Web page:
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Airdrie has the Province’s ear on local issues, Brown

By: Matt Durnan

  |  Posted: Thursday, Jun 26, 2014 11:13 am

Airdrie Mayor Peter Brown delivered his state of the city address at Woodside Golf Course on June 18.
Airdrie Mayor Peter Brown delivered his state of the city address at Woodside Golf Course on June 18.
Matt Durnan/Rocky View Publishing

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The Province is beginning to take more notice of Airdrie as the city continues to grow, that was the message from Mayor Peter Brown during his State of the City address, on June 18 at the Woodside Golf Course.

“We (Airdrie) represent what other communities in this province are going through,” said Brown. “When ministers visit us, they will not forget who we are, our business and community leaders will keep pushing the Province and I want them to be frankly sick and tired of hearing from Peter Brown.”

For the mayor’s second term, he explained that the City has streamlined its priorities moving forward to maintain an acute focus on what is to be achieved by the current council.

“Well-managed growth, sustainable transportation and economic prosperity through more local employment opportunities” were highlighted by Brown as major focal points for his second term.

Brown commended the City’s Economic Development team, calling them the “best in the province.”

Since January, the City has issued 167 business licenses, a number that is about on par with what the City normally sees, according to Economic Development Team Leader Kent Rupert.

“We average around 30 to 50 business licenses per month and it kind of varies depending on the time of year,” said Rupert.

In total, there are more than 3,100 licensed businesses in Airdrie, that include, home-based, storefront and industrial.

Brown made note that new jobs are cropping up as well.

“Propak has expanded to the old Cam Clark Ford building that will create 175 new jobs,” said Brown.

“These are engineers, these are people coming into our community, bringing money, bringing investments, buying dinners and filling up their gas tanks here.”

With job creation and more people moving to Airdrie, there is a need for places for people to live, Brown said.

“I should make note that with these apartment buildings, they are usually phased in,” Brown said.

“With the King’s Heights Apartments, they were sold out in each building the day they got occupancy, that’s how much our community needed rental space.”

City staff issued 271 construction permits in 2013 which included 17 new buildings with construction costs of $71 million, up from $45 million in 2012.

In 2013, seven new apartment buildings went up in Airdrie, totaling 481 new units, with the bulk of those coming in Prairie Springs and King’s Heights at a total of $31 million.

Brown also took time in his address to touch on the issue of health care in Airdrie, indicating that there will not be a new hospital in the city any time soon, but the Airdrie Health Foundation (AHF) is still working to bring 24-hour health care to the community.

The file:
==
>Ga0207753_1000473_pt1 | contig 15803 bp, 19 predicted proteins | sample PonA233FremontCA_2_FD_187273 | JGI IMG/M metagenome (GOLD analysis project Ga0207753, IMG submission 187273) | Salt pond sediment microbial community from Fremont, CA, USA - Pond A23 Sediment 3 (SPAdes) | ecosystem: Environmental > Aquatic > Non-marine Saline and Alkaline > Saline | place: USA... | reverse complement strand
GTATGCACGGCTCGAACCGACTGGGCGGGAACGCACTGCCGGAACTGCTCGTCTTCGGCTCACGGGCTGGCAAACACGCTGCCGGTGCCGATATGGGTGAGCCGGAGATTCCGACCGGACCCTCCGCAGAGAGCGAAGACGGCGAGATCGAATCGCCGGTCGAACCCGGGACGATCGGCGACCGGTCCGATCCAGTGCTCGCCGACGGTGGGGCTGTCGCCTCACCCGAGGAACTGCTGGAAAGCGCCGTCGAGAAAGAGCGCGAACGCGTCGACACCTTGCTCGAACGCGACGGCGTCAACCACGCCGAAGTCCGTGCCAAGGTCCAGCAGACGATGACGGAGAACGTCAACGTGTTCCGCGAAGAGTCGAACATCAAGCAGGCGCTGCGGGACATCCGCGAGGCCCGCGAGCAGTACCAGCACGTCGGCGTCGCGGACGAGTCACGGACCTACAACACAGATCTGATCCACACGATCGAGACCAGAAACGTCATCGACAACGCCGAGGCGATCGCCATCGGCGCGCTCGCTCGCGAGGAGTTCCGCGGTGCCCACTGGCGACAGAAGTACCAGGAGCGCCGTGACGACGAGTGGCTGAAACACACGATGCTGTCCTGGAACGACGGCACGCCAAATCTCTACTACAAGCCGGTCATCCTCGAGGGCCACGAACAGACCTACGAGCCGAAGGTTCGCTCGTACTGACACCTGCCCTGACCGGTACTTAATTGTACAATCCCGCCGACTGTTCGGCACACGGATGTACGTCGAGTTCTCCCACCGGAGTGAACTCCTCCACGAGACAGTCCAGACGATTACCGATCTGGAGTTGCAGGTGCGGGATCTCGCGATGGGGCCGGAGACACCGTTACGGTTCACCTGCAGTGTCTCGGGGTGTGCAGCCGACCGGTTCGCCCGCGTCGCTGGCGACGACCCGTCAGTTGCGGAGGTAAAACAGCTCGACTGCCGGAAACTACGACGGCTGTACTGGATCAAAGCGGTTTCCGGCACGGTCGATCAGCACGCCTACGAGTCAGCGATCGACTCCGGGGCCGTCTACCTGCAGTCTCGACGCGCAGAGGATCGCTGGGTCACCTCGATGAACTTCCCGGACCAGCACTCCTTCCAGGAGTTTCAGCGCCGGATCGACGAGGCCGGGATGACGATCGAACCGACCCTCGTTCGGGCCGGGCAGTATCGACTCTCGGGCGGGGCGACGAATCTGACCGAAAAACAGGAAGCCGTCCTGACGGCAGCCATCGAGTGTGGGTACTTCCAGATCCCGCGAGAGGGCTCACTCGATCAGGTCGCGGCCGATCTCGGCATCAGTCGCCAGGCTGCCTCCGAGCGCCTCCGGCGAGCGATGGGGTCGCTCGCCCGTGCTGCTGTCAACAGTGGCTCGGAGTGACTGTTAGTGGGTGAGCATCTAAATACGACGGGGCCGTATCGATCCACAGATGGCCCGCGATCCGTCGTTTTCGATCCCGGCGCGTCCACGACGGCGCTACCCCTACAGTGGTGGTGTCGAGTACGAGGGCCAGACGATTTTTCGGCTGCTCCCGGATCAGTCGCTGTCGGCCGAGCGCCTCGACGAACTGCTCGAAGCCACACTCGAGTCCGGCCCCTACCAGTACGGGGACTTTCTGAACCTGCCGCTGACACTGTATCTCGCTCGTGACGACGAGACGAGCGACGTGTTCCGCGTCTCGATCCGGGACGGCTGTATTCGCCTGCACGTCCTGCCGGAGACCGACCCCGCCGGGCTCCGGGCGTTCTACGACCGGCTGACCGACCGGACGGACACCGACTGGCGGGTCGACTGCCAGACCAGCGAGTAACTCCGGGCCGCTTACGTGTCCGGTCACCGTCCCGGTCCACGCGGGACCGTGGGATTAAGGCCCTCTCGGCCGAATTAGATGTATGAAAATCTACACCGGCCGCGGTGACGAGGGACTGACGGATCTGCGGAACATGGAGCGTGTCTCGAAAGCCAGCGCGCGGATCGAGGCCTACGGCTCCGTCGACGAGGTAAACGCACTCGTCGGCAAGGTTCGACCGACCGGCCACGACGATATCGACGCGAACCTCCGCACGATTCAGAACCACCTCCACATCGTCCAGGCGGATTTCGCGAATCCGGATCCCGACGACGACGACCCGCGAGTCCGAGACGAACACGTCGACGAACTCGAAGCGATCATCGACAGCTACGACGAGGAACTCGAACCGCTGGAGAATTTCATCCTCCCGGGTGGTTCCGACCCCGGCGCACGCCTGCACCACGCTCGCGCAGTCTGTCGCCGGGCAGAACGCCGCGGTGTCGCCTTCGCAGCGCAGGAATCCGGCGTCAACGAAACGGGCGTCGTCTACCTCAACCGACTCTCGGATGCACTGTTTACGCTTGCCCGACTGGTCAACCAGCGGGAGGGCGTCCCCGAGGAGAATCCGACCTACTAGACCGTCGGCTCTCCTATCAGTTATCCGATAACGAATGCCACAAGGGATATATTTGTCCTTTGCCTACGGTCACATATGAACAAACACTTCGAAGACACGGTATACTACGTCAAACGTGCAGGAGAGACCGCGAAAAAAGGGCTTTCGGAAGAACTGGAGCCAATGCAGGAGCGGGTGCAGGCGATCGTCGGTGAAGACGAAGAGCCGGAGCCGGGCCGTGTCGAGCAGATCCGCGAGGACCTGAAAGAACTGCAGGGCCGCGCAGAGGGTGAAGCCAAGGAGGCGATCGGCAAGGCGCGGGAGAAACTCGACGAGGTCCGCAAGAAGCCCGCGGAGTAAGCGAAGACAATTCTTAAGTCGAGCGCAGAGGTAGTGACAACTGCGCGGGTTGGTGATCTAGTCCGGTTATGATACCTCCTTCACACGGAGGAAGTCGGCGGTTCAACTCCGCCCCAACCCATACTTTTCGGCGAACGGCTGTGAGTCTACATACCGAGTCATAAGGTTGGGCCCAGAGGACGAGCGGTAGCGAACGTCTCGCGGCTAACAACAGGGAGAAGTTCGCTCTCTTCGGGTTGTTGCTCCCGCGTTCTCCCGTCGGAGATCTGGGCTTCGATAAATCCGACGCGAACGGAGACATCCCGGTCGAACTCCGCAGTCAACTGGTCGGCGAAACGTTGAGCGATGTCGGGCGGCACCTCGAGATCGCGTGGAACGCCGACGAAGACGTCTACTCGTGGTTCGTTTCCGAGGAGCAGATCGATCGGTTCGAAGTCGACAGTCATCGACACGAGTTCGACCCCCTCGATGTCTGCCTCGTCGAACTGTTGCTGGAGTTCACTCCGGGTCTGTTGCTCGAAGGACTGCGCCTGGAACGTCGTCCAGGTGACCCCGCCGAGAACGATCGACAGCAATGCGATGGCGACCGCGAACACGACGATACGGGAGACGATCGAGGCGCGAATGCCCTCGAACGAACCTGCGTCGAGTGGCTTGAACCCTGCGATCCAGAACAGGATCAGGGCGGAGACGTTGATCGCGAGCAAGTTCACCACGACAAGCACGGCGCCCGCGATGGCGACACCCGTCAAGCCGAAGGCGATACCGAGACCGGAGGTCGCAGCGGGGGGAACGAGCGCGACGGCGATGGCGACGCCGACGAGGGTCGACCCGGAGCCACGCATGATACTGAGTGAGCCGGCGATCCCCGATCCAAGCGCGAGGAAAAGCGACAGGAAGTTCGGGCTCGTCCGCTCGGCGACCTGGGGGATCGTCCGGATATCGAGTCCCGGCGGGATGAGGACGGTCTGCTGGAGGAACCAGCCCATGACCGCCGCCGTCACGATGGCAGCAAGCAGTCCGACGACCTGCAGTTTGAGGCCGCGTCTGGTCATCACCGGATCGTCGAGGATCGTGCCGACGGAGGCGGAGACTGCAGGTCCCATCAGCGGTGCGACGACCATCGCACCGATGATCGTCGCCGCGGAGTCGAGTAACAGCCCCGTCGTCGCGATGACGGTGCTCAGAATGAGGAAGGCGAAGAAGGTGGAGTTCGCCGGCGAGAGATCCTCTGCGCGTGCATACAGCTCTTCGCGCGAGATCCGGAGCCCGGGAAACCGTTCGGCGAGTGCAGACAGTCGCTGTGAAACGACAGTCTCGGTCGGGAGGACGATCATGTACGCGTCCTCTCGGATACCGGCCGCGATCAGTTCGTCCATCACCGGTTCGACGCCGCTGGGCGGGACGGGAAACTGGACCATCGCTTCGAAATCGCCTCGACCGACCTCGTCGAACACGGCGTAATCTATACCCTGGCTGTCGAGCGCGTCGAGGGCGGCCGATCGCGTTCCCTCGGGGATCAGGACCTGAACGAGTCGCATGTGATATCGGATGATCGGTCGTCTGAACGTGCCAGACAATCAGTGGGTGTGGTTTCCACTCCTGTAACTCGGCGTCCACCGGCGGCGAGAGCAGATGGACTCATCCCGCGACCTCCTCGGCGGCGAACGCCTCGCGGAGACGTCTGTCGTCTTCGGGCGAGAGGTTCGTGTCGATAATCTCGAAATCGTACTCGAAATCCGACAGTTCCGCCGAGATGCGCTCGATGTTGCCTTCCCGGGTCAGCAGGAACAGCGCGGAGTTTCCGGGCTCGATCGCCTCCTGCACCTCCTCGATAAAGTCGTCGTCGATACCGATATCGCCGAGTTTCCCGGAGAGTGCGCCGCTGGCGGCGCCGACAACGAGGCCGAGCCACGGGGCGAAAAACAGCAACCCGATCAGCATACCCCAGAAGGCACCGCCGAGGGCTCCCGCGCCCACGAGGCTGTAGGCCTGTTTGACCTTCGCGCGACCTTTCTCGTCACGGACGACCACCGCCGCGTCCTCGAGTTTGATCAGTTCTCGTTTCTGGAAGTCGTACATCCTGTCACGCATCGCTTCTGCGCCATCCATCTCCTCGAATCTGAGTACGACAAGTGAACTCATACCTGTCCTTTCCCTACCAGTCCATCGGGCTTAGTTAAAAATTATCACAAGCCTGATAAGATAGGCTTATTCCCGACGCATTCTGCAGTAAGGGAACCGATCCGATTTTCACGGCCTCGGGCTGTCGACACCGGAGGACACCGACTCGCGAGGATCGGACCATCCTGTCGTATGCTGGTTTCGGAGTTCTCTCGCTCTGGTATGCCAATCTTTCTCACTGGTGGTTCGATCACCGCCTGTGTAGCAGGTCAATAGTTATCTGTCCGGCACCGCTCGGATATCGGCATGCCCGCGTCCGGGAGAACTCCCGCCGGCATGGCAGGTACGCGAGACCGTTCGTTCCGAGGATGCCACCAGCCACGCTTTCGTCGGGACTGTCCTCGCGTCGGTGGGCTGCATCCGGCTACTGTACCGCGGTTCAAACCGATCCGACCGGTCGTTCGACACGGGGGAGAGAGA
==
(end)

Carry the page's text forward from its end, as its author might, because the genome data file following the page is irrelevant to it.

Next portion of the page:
“We’ve been working with how we are going to expand on the services that exist in Airdrie while making sure that our existing services are sustainable,” said Brown, who also chairs the AHF.

“We’ve established a working group with Alberta Health Services (AHS) at the beginning of this year and for the first time in a number of years, they’ve come together and realized that we need their help.”

The working group currently meets bi-monthly, according to Brown, who said the meetings are, “an amazing opportunity for the community to work towards supporting health care staff as well as those in need of health care services.”

The AHF and AHS are working in conjunction to establish a plan centred around service levels and doctor attraction and retention that could be finalized in September, according to Brown.

“A recommendation will be going forward to the Province for a capital request for 2015,” he said.

“Some significant information should be released in the next six to eight months.”

Managing growth in the city was another topic during Brown’s speech, as he stressed the importance of another traffic interchange in the city, likely in the south end.

“We can’t grow responsibly if we don’t know we have an interchange in place,” said Brown. “We need to get this stuff in place, if not in place, at least a plan to pay for it, if that’s not there, then we’ve got nothing. I’m hopeful that by September, I will have some information that I can announce publicly that the Province and the Ministry of Transportation will be supporting us in a good way for getting in and out of our community because right now it’s not great.”

Brown wrapped up his speech by expressing his optimism about the future of Airdrie as well as the current outlook.

“As the mayor, I’m very proud to say that I think we have the best community and best city in Alberta, Canada and around the world to live in,” said Brown. “This is the place to be, this is where you want to be and this is where all you business leaders want to go.”


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